Cardiologue et Directeur de la prévention, Institut de Cardiologie de Montréal. Professeur titulaire de clinique, Faculté de médecine de l'Université de Montréal. / Cardiologist and Director of Prevention, Montreal Heart Institute. Clinical Professor, Faculty of Medicine, University of Montreal.See all articles
- The VITAL study in participants who did not have cardiovascular disease and the ASCEND study in diabetic patients did not show a beneficial effect of omega-3 fatty acid supplements on cardiovascular health.
- The REDUCE-IT study reported a beneficial effect of an omega-3 fatty acid supplement (Vascepa®), while the STRENGTH study reported no effect of another supplement (Epanova®).
- The divergent results of the REDUCE-IT and STRENGTH studies have raised scientific controversy, mainly about the questionable use of mineral oil as a neutral placebo in the REDUCE-IT study.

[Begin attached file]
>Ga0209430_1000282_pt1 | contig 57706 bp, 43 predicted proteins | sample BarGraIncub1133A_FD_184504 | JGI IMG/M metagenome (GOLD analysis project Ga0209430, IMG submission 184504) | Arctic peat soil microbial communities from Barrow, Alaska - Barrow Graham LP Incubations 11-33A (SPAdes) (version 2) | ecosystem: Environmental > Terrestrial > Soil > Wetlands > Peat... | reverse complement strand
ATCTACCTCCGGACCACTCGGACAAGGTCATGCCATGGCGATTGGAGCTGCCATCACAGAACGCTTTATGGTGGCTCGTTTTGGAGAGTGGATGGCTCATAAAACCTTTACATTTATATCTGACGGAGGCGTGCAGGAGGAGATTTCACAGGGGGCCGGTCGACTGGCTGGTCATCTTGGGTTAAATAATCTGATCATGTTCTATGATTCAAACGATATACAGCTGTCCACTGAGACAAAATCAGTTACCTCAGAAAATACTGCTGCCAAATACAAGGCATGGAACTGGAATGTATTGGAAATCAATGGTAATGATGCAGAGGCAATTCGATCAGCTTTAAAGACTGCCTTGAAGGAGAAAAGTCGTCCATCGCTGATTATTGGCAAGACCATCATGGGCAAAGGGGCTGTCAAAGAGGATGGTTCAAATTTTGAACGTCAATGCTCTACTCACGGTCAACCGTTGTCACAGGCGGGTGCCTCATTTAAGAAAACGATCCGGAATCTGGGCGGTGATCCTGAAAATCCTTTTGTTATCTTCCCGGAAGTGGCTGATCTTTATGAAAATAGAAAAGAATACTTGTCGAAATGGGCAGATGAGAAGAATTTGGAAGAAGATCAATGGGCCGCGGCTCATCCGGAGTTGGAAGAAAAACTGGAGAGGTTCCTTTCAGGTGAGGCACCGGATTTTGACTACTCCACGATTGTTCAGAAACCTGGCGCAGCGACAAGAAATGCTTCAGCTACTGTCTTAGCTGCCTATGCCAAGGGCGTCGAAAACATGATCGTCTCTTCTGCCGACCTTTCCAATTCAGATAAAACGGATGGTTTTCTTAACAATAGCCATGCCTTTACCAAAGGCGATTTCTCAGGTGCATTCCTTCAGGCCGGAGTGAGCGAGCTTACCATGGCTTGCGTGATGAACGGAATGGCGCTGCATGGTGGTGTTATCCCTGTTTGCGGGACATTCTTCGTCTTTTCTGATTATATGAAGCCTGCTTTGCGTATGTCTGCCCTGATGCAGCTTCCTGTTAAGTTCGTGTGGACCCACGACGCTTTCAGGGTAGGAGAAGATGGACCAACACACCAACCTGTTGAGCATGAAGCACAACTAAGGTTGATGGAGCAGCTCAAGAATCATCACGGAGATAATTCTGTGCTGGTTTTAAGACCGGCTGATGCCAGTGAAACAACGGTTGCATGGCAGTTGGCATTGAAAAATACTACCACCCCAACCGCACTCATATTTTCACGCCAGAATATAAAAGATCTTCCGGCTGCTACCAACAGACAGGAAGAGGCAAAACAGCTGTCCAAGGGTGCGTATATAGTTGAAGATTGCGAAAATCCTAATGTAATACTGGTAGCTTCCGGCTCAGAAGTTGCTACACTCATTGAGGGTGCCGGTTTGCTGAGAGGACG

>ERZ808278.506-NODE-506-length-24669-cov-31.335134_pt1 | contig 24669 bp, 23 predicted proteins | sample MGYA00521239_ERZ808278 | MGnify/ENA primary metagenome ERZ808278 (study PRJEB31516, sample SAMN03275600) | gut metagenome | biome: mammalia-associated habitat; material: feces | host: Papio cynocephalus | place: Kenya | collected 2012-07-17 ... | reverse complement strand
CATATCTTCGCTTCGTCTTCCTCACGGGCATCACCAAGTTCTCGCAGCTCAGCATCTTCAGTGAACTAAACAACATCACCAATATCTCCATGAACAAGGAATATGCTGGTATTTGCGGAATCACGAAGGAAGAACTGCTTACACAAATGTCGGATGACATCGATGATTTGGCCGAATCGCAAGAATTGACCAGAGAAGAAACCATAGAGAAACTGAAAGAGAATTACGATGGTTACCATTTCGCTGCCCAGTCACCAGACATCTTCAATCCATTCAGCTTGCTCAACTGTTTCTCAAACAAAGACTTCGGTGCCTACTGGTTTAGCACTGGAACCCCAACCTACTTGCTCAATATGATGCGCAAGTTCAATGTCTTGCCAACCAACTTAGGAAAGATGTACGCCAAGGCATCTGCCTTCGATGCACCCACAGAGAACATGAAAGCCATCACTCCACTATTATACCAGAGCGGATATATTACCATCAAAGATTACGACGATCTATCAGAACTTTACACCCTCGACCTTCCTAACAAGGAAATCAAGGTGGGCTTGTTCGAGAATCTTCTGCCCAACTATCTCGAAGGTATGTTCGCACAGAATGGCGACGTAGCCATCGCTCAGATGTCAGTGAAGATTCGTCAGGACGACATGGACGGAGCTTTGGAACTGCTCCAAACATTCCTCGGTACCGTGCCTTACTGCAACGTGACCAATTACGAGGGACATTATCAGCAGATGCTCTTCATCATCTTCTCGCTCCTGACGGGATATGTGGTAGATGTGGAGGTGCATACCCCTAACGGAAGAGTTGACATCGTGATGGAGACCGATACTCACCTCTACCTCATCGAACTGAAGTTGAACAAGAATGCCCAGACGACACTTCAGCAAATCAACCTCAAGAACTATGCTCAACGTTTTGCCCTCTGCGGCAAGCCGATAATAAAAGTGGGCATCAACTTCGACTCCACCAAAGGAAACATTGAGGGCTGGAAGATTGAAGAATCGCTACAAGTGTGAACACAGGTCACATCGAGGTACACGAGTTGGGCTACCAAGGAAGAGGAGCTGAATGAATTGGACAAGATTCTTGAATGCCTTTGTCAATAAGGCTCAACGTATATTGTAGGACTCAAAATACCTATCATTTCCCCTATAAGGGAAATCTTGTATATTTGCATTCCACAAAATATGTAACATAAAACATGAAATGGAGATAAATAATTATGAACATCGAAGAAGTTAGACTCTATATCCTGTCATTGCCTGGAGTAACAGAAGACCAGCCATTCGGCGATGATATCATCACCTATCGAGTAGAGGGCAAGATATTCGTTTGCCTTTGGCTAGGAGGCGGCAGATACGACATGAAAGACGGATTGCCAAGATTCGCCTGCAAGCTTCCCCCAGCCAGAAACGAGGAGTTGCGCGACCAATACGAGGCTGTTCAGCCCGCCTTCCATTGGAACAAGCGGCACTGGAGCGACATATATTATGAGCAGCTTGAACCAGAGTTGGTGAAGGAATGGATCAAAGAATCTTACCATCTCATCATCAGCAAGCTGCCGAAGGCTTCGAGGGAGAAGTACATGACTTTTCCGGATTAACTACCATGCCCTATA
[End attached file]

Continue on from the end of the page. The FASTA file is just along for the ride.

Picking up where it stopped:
- Overall, the results of the studies lead to the conclusion that omega-3 fatty acid supplements are ineffective in preventing cardiovascular disease, in primary prevention and most likely also in secondary prevention.
Consuming fish on a regular basis (1–2 times per week) is associated with a reduced risk of death from coronary heart disease (see these meta-analyses here and here). In addition, favourable associations between fish consumption and the risks of type 2 diabetes, stroke, dementia, Alzheimer’s disease and cognitive decline have also been identified.